To introduce the fundamental physics important at the nanoscale such as tunnelling, surface proximity effect, quantum size effect, and Coulomb blockade; as well as important nanomaterials and nanosystems of current interests such as atomic clusters, quantum dots, nanowires, quantum wells as well as single electron devices.
To give an overview of the nanotechnology of fabrication and characterisation, with specialized module on electron microscopy (See below for more details).
To give a flavour of the state-of- art developments as well as the challenges in fundamental science and applications of nanophysics, a rapidly developing area of science in the new century, with special section on magnetic nanomaterials (See below for more details).
On electron microscopy:
The properties of nanomaterials and microfabrications depend critically on the structure- property relationships. Electron microscopy techniques, including diffraction, atomic resolution imaging, and spectroscopy offer the most powerful tool for investigating matter down to the scale of a single atom. The module introduces the general concepts and physics background of electron microscopy, develops system components and surveys selected applications in the physical sciences. It is intended as a stand-alone course and as an introduction to the use of state of the art tools for characterising the nanoworld. A number of applications from real world (including graphene based devices) will be demonstrated in the York-Nanocentre that host premium suite of electron microscope. Finally through tutorials the taught material will be reinforced.
On magnetic nanomaterials:
To develop an understanding of the key properties of magnetic materials , especially the behaviour of magnetic materials on a reduced length scale (1nm or below). To understand the different magnetic interactions present in magnetic materials. To understand the requirements for applications of such materials in information storage and biomedical applications.
Module learning outcomes
Nano Physics :At the end of this module successful students will be able to:
Discuss the importance of length and energy scales governing the transitions from bulk to nanoscale physics
Calculate the De Broglie wavelength important for size quantization effect and the corresponding device operation temperature.
Explain the concept of coherence length in quantum conductance and interference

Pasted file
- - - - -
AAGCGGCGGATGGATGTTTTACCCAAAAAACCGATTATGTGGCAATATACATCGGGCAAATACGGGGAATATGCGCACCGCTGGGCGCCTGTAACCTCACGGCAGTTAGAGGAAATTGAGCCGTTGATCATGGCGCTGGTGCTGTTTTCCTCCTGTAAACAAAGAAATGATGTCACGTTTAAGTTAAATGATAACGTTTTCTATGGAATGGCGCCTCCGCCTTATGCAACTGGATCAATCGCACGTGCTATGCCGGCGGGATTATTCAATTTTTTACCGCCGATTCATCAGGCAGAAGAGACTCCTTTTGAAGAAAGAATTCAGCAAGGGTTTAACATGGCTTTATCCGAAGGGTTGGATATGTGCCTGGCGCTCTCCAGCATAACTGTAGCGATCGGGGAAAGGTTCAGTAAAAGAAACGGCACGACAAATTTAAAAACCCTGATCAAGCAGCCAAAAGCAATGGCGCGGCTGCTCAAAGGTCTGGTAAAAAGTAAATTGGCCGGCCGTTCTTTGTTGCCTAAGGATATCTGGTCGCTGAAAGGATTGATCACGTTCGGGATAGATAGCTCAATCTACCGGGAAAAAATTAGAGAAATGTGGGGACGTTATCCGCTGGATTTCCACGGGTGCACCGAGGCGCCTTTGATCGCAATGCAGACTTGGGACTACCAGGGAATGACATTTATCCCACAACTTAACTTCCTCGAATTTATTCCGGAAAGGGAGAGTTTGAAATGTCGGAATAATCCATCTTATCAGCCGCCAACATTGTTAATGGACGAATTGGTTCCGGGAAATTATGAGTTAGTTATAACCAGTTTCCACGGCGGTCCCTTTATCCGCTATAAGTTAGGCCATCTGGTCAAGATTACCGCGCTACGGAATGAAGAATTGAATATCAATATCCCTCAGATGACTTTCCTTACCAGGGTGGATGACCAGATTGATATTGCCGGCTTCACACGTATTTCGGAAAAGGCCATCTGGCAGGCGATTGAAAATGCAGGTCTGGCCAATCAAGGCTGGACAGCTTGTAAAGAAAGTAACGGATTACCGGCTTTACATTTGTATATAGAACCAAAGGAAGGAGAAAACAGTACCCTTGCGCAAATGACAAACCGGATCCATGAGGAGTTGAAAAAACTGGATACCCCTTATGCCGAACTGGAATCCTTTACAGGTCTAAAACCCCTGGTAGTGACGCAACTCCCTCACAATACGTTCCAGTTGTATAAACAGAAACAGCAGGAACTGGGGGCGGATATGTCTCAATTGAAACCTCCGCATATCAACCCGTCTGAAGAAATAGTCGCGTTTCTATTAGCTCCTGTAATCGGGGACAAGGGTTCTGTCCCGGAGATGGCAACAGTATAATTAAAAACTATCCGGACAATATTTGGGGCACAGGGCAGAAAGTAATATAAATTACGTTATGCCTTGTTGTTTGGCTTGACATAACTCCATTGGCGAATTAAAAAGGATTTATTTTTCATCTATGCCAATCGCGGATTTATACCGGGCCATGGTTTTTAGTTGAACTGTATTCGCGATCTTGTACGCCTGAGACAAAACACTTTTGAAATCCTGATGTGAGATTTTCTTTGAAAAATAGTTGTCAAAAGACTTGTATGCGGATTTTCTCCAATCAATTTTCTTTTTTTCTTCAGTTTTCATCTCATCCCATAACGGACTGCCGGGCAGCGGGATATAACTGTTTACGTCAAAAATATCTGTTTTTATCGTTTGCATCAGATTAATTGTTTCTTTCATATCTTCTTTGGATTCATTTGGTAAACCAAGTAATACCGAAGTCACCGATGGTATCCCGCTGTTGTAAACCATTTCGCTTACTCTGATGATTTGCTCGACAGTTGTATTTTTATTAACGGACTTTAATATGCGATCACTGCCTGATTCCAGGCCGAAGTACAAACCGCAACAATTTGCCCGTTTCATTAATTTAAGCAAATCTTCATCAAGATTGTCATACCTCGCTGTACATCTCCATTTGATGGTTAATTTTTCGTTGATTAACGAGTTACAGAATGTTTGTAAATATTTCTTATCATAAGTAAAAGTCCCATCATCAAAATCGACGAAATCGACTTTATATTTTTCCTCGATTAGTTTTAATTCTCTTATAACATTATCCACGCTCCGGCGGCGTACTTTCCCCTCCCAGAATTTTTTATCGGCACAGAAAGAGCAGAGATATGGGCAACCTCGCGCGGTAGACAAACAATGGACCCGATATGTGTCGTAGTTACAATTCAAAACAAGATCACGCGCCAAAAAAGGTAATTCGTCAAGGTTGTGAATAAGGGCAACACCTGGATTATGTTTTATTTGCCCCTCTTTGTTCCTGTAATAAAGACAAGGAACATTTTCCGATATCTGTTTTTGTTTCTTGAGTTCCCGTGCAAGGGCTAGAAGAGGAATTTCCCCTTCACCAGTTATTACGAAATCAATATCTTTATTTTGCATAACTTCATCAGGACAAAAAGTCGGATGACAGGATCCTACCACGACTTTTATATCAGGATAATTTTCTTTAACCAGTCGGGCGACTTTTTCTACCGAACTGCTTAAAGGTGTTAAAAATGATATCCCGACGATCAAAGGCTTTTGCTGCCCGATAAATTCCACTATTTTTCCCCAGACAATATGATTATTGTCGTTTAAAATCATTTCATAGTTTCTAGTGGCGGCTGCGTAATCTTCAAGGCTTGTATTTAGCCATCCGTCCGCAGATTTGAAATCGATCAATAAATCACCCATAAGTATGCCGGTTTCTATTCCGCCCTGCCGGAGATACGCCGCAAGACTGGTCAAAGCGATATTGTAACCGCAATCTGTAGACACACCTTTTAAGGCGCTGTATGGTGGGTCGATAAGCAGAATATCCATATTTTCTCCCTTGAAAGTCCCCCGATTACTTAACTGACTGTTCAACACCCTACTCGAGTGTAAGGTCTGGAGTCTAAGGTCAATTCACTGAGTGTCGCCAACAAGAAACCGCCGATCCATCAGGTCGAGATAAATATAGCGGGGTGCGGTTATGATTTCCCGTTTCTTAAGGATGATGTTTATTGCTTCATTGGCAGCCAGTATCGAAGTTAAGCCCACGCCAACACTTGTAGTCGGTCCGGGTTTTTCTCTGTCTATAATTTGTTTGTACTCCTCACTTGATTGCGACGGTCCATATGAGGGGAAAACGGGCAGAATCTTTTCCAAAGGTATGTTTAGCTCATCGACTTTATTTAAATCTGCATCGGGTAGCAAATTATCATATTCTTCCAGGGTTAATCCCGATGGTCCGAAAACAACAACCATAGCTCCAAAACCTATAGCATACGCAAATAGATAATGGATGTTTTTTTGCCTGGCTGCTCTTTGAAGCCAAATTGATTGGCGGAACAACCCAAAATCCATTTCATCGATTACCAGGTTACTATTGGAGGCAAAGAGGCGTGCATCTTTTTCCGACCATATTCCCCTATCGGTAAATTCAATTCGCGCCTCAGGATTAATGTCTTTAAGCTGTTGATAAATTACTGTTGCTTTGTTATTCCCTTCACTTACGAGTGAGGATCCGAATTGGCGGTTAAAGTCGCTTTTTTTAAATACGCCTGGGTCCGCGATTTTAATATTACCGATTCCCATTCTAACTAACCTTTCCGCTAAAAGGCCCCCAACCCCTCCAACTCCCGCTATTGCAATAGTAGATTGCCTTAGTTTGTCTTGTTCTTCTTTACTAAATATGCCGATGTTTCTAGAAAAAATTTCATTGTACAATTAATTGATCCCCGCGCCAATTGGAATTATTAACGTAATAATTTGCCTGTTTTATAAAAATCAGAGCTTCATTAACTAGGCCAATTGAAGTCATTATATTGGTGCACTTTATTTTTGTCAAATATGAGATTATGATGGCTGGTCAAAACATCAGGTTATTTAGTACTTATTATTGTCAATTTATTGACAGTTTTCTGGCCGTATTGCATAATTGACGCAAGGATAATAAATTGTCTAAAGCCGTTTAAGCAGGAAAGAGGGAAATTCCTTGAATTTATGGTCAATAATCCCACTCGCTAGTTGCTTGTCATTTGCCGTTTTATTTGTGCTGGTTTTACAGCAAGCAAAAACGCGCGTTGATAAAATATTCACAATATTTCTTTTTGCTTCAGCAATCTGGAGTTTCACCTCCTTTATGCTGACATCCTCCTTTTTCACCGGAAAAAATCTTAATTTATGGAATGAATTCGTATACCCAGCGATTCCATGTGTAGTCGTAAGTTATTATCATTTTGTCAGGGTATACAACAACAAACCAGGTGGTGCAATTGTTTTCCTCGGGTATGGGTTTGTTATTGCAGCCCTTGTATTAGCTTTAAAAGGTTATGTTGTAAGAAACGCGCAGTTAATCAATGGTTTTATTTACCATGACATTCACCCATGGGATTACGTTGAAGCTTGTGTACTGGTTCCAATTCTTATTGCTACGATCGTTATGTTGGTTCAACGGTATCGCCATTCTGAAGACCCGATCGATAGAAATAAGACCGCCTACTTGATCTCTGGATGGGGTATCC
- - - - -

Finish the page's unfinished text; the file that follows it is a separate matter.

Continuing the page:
Discuss the concept of surface-to- volume ratio
Describe the statistical fluctuation in finite particle systems and their physical consequence.
Describe the general approaches in nanofabrication and specific examples of construction for quantum corral, quantum dots and nanowires
Explain the basic physics behind the characterization techniques of electron microscopy, scanning probe microscopy
Discuss the features of carbon nanostructures and their physical origin and Euler’s geometric description
Discuss the knowledge of the common non-crystallographic structures in atomic clusters and the magic atomic number effect and its geometrical origin
Describe what is meant by low dimensional systems; give examples of quantum wires, dots and wells.
Derive expressions for the energy levels and density-of- states of quantum dots and quantum wires and quantum wells and the operation of solid-state lasers based on quantum structures.
Use the shell model to understand the electronic magic number effect in metallic atomic clusters.
Outline what is meant by exciton and be able to calculate the condition for the localization of excitons in quantum-size confined structure
Qualitatively describe the difference in electron conduction in bulk materials and mesoscopic structure.
Use quantum tunnelling theory to explain the physical principle of scanning tunnelling microscope
Outline the physical origin of quantum conductance in 1D
Outline what is meant by Coulomb blockade and be able to estimate the temperature and size range within which this is important.
Describe the operations of single electron devices.
Magnetism at the end of this module students will be able to:
Describe in detail the various types of exchange interaction both direct and indirect.
Demonstrate in depth knowledge of the role of exchange and dipolar interactions on the hysteretic properties of magnetic materials.
Explain the underlying physics of magnetics technology and information storage, in particular STT- MRAM.
Understand the physics behind MRI and MRI contrast enhancement.
Be aware of other biomedical applications of magnetic materials such us magnetic hyperthermia.
Syllabus for Introduction to Nanophysics
Overview and review (2)
Scale and scaling laws in nanoscale:
Characteristic lengths: de Broglie wavelength, Coherence